Isolating anthropogenic wetland loss by concurrently tracking inundation and land cover disturbance across the Mid-Atlantic Region, U.S.

Remote Sensing
By: , and 

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Abstract

Global trends in wetland degradation and loss have created an urgency to monitor wetland extent, as well as track the distribution and causes of wetland loss. Satellite imagery can be used to monitor wetlands over time, but few efforts have attempted to distinguish anthropogenic wetland loss from climate-driven variability in wetland extent. We present an approach to concurrently track land cover disturbance and inundation extent across the Mid-Atlantic region, United States, using the Landsat archive in Google Earth Engine. Disturbance was identified as a change in greenness, using a harmonic linear regression approach, or as a change in growing season brightness. Inundation extent was mapped using a modified version of the U.S. Geological Survey’s Dynamic Surface Water Extent (DSWE) algorithm. Annual (2015–2018) disturbance averaged 0.32% (1095 km2 year-1) of the study area per year and was most common in forested areas. While inundation extent showed substantial interannual variability, the co-occurrence of disturbance and declines in inundation extent represented a minority of both change types, totaling 109 km2 over the four-year period, and 186 km2, using the National Wetland Inventory dataset in place of the Landsat-derived inundation extent. When the annual products were evaluated with permitted wetland and stream fill points, 95% of the fill points were detected, with most found by the disturbance product (89%) and fewer found by the inundation decline product (25%). The results suggest that mapping inundation alone is unlikely to be adequate to find and track anthropogenic wetland loss. Alternatively, remotely tracking both disturbance and inundation can potentially focus efforts to protect, manage, and restore wetlands.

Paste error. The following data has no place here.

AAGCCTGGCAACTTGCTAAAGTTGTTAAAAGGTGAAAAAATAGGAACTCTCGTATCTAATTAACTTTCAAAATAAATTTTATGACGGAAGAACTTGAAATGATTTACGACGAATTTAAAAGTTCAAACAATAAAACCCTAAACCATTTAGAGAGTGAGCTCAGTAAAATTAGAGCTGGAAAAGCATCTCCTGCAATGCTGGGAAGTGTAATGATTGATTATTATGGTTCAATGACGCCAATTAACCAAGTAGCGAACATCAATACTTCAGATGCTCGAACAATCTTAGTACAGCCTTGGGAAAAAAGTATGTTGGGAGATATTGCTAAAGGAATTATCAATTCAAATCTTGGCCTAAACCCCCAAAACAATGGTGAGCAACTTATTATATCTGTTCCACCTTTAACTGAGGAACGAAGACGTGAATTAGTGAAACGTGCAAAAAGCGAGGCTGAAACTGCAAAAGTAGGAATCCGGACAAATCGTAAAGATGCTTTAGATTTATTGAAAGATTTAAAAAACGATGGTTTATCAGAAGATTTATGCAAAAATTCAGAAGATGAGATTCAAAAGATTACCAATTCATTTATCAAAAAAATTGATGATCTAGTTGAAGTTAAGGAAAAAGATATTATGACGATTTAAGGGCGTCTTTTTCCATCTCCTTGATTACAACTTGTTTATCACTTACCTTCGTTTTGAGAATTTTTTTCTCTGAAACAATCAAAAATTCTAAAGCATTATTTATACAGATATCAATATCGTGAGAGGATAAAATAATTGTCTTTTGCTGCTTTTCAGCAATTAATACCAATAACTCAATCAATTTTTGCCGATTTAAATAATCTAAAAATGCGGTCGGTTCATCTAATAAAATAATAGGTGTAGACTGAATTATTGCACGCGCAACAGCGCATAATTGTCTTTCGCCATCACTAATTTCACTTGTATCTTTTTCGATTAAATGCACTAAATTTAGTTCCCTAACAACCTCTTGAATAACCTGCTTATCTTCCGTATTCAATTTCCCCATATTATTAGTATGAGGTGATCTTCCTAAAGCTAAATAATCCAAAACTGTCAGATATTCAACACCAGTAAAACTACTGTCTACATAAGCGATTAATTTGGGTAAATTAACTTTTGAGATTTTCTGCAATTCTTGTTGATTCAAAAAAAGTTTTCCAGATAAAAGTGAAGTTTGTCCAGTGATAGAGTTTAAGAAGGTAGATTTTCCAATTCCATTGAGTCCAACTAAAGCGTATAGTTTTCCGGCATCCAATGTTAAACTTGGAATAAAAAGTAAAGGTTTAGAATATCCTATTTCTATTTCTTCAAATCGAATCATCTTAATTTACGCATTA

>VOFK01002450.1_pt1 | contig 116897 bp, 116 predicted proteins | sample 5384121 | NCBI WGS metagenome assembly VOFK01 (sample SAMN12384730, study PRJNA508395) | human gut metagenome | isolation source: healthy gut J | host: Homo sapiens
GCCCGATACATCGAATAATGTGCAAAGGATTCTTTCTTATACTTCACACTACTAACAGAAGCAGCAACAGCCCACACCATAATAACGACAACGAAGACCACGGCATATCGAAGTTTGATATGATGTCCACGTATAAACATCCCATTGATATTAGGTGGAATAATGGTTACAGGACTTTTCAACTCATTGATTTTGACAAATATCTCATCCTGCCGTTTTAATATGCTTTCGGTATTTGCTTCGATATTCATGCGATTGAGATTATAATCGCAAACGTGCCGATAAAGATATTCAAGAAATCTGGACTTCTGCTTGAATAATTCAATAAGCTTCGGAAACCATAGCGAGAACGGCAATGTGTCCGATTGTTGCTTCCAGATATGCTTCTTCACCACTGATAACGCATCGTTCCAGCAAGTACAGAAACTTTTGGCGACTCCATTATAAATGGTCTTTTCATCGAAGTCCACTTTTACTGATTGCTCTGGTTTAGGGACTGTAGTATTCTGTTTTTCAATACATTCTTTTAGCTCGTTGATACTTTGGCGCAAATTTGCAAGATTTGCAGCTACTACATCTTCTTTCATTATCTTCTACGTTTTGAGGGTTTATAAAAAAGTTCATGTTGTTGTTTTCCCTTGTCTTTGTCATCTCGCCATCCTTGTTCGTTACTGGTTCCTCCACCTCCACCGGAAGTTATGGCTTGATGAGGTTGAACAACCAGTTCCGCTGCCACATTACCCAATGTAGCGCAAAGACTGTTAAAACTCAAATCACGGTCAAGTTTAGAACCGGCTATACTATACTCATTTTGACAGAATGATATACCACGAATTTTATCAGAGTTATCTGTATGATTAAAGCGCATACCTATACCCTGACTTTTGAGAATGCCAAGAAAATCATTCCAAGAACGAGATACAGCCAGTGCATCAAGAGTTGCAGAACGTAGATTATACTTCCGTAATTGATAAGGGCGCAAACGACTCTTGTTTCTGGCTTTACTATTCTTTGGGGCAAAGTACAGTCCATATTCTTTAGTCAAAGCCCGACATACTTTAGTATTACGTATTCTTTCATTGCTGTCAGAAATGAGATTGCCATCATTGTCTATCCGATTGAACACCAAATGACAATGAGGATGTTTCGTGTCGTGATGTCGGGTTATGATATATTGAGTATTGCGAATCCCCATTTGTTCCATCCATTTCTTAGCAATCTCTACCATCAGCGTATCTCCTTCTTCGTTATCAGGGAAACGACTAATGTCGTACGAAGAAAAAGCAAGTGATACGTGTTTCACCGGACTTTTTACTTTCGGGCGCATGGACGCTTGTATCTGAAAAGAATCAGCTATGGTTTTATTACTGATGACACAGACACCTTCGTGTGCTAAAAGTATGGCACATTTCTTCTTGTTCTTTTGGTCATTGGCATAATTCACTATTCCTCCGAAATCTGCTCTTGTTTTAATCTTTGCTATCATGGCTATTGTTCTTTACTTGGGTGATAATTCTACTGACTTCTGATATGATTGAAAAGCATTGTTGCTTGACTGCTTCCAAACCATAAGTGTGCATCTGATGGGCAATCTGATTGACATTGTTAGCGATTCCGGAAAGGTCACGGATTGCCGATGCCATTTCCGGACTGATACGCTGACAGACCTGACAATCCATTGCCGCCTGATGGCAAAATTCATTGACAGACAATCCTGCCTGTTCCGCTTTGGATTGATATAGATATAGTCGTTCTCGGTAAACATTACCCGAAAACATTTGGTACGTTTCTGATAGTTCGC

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Publication type Article
Publication Subtype Journal Article
Title Isolating anthropogenic wetland loss by concurrently tracking inundation and land cover disturbance across the Mid-Atlantic Region, U.S.
Series title Remote Sensing
DOI 10.3390/rs12091464
Volume 12
Issue 9
Year Published 2020
Language English
Publisher MDPI
Contributing office(s) Geosciences and Environmental Change Science Center, Hydrologic Investigations and Research Section
Description 1464, 29 p.
Country United States
State Delaware, MarylandPennsylvania, Virginia, West Virginia
Other Geospatial Mid-Atlantic Region
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